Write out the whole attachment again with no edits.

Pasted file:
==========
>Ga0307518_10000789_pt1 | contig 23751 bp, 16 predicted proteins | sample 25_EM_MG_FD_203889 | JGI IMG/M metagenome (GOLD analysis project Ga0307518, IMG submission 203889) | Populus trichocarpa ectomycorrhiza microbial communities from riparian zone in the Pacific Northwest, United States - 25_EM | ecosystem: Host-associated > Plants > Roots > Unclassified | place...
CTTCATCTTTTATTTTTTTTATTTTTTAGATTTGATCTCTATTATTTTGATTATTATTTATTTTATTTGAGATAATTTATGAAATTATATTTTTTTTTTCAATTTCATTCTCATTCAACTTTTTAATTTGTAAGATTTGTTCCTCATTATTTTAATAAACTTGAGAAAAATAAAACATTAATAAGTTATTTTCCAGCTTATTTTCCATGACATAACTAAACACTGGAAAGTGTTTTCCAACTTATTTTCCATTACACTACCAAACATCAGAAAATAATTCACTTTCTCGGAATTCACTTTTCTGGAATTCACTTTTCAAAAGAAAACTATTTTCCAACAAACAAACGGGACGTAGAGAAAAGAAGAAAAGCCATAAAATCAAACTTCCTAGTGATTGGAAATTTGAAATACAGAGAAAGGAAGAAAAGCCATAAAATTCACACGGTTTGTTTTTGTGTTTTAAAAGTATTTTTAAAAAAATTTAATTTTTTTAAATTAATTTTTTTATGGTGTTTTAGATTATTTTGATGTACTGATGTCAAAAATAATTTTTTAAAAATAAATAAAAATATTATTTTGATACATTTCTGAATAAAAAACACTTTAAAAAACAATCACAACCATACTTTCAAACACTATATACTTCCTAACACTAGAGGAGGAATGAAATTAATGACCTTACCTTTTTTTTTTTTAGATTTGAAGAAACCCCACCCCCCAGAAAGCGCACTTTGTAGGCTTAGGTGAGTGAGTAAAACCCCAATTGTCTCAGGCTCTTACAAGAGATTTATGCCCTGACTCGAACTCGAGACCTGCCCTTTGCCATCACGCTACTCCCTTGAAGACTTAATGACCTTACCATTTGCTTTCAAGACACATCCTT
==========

>Ga0307518_10000789_pt1 | contig 23751 bp, 16 predicted proteins | sample 25_EM_MG_FD_203889 | JGI IMG/M metagenome (GOLD analysis project Ga0307518, IMG submission 203889) | Populus trichocarpa ectomycorrhiza microbial communities from riparian zone in the Pacific Northwest, United States - 25_EM | ecosystem: Host-associated > Plants > Roots > Unclassified | place...
CTTCATCTTTTATTTTTTTTATTTTTTAGATTTGATCTCTATTATTTTGATTATTATTTATTTTATTTGAGATAATTTATGAAATTATATTTTTTTTTTCAATTTCATTCTCATTCAACTTTTTAATTTGTAAGATTTGTTCCTCATTATTTTAATAAACTTGAGAAAAATAAAACATTAATAAGTTATTTTCCAGCTTATTTTCCATGACATAACTAAACACTGGAAAGTGTTTTCCAACTTATTTTCCATTACACTACCAAACATCAGAAAATAATTCACTTTCTCGGAATTCACTTTTCTGGAATTCACTTTTCAAAAGAAAACTATTTTCCAACAAACAAACGGGACGTAGAGAAAAGAAGAAAAGCCATAAAATCAAACTTCCTAGTGATTGGAAATTTGAAATACAGAGAAAGGAAGAAAAGCCATAAAATTCACACGGTTTGTTTTTGTGTTTTAAAAGTATTTTTAAAAAAATTTAATTTTTTTAAATTAATTTTTTTATGGTGTTTTAGATTATTTTGATGTACTGATGTCAAAAATAATTTTTTAAAAATAAATAAAAATATTATTTTGATACATTTCTGAATAAAAAACACTTTAAAAAACAATCACAACCATACTTTCAAACACTATATACTTCCTAACACTAGAGGAGGAATGAAATTAATGACCTTACCTTTTTTTTTTTTAGATTTGAAGAAACCCCACCCCCCAGAAAGCGCACTTTGTAGGCTTAGGTGAGTGAGTAAAACCCCAATTGTCTCAGGCTCTTACAAGAGATTTATGCCCTGACTCGAACTCGAGACCTGCCCTTTGCCATCACGCTACTCCCTTGAAGACTTAATGACCTTACCATTTGCTTTCAAGACACATCCTT